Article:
Pro-inflammatory diet tied to testosterone deficiency in men, Study says
Recent research published in the Journal of Urology has found out that men adhering to a more pro-inflammatory diet appear to have a higher risk of testosterone deficiency, indicating the important role of diet in male reproductive health.
According to previous literature, testosterone deficiency has been linked to decreased lean body mass, reduced bone mineral density and other chronic diseases such as obesity, diabetes and cardiovascular disease. However, literature about the relationship among the inflammatory potential of diet, T level and TD is scarce.
Hence, Chichen Zhang and colleagues from the Department of Urology, Institute of Urology and National Clinical Research Center for Geriatrics, West China Hospital of Sichuan University, Chengdu, Sichuan Province, China carried out the present study to investigate the association between Dietary Inflammatory Index and sex hormones in a large, nationally representative adult male sample.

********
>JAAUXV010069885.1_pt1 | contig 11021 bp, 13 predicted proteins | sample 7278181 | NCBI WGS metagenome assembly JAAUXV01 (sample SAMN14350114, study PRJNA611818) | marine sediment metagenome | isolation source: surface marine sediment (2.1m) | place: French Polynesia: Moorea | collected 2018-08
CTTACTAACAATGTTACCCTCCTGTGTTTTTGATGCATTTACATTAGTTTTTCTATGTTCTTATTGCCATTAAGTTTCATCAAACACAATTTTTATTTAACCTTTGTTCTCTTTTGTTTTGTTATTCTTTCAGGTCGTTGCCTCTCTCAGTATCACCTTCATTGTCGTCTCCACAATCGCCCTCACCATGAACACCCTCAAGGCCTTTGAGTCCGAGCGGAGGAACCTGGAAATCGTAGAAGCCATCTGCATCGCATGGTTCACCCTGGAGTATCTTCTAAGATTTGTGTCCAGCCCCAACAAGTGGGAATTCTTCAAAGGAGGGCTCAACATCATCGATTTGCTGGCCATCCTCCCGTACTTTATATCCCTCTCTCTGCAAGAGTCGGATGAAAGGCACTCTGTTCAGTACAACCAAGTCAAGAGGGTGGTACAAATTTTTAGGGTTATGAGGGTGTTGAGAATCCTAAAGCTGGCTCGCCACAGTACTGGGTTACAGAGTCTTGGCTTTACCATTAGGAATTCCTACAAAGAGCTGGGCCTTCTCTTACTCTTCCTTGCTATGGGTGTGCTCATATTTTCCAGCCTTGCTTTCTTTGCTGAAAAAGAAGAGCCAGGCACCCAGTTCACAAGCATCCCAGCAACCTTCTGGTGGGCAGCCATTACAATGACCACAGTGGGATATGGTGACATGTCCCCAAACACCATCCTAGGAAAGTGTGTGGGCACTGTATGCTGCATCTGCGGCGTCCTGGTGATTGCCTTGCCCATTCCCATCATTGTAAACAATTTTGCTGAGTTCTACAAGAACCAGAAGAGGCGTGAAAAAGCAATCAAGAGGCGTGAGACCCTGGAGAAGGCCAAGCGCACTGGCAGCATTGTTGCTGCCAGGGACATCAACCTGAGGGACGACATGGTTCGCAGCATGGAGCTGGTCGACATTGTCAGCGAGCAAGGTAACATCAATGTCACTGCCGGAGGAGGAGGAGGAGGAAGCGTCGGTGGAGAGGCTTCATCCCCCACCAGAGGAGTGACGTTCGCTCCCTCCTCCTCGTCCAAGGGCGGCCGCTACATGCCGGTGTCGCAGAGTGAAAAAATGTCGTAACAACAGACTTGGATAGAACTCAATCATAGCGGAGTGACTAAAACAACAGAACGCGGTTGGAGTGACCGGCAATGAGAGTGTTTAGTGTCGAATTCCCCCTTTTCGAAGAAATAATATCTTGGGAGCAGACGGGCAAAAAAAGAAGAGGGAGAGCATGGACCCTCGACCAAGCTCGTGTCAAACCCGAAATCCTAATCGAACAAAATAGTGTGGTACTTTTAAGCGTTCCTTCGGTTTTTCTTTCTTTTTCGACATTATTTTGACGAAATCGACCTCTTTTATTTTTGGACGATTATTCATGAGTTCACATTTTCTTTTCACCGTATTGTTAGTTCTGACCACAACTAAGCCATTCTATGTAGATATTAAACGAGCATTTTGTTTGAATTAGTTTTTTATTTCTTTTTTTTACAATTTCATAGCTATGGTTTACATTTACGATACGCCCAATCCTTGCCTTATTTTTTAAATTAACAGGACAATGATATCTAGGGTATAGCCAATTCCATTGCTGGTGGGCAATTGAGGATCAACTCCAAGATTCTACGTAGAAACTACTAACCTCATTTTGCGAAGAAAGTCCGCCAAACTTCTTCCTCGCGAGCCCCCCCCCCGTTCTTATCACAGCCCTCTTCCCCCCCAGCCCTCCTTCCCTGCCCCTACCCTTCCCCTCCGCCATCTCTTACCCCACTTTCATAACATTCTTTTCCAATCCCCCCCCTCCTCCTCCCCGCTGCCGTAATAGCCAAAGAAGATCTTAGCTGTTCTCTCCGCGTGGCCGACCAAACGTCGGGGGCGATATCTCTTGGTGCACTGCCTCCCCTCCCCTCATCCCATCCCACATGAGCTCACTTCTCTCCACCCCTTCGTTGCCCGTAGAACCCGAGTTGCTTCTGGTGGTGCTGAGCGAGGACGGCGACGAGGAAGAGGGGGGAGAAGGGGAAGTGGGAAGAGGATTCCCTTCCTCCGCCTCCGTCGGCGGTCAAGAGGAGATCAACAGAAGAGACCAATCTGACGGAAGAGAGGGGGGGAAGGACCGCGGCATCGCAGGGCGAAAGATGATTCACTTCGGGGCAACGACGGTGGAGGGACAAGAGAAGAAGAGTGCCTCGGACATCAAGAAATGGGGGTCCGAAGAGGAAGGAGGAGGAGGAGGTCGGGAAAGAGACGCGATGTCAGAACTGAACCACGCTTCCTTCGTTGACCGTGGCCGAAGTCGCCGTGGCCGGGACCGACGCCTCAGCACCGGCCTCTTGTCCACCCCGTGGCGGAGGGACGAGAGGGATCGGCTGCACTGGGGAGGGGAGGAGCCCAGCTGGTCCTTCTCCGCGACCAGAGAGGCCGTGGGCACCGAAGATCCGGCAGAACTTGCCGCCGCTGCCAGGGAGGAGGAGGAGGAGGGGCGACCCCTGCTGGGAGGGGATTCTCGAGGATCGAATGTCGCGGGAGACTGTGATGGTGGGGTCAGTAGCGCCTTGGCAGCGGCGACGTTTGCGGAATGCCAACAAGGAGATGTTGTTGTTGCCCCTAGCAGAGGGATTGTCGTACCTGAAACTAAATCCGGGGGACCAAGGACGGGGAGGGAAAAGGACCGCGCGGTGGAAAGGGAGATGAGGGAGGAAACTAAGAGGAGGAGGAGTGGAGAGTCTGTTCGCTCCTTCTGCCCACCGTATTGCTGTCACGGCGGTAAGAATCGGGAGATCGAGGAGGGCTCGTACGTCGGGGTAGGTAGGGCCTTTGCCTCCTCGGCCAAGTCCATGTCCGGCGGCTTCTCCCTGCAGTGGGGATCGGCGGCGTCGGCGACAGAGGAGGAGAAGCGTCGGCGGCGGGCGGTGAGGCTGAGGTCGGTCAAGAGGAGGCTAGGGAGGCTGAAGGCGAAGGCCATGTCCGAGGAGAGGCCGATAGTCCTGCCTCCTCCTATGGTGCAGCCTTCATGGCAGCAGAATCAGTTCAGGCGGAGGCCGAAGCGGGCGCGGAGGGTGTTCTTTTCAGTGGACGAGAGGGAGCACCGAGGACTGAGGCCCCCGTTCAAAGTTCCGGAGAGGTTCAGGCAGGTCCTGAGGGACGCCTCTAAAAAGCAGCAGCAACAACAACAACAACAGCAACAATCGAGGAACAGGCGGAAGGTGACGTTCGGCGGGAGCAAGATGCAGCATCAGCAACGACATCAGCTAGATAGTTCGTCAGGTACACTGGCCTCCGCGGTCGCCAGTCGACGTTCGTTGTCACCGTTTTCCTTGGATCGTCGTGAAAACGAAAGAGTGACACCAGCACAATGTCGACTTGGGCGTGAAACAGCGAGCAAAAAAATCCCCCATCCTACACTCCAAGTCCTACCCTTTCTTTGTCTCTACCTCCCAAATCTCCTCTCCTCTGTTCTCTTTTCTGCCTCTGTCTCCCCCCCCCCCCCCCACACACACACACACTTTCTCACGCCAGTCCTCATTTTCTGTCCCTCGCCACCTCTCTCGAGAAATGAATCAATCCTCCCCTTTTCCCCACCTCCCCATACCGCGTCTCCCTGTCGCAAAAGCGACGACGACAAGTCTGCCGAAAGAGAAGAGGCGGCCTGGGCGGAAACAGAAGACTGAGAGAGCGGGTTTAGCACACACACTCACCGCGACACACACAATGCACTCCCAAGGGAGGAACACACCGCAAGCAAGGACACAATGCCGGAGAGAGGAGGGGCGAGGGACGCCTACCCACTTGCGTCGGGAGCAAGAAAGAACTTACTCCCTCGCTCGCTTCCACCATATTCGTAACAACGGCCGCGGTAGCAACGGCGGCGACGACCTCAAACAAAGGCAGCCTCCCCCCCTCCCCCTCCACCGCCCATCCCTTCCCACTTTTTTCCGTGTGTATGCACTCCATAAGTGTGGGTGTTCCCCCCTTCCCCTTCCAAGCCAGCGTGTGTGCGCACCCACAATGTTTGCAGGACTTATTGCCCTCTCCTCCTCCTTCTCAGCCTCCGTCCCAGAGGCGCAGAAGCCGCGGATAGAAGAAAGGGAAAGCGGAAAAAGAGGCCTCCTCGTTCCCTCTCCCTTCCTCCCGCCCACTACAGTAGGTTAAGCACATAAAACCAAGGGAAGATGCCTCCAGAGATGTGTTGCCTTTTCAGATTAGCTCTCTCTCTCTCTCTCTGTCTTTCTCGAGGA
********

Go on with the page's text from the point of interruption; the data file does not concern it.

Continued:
The authors included a total of 4,151 participants with males aged ≥20 years, all of whom provided a 24-hour dietary intake history and underwent serum sex hormone testing. Weighted proportions and multivariable analysis controlling for age, race, energy, smoking status, education level, body mass index and time of venipuncture were used to evaluate the associations between Dietary Inflammatory Index and sex hormones.
The study results were-
- Dietary Inflammatory Index ranged from −5.05 to 5.48.
- Mean±SD total testosterone was 419.30±176.27 ng/dl.
- Mean±SD total testosterone was lower among men in the highest tertile compared with men in the lowest tertile group (410.42±171.97 vs 422.71±175.69, p <0.001).
- A per unit increase in Dietary Inflammatory Index was related to 4.0% (95% CI 0.5–7.6) higher odds of testosterone deficiency.
- In the fully adjusted multivariable model, males in Dietary Inflammatory Index tertile 3 (the most pro-inflammatory) had 29.6% (3.1–63.0) higher odds of testosterone deficiency than those in tertile 1 (p trend=0.025).
- Interaction tests revealed no significant effect of body mass index on the association of Dietary Inflammatory Index with testosterone deficiency and all sex hormone parameters.
Therefore, the authors concluded that "men adhering to a more pro-inflammatory diet have a higher risk of TD, indicating the important role of inflammatory diet in male reproductive health."
Furthermore, large, well designed prospective research studies are warranted in the future to verify the causal relationship between DII and TD, they added.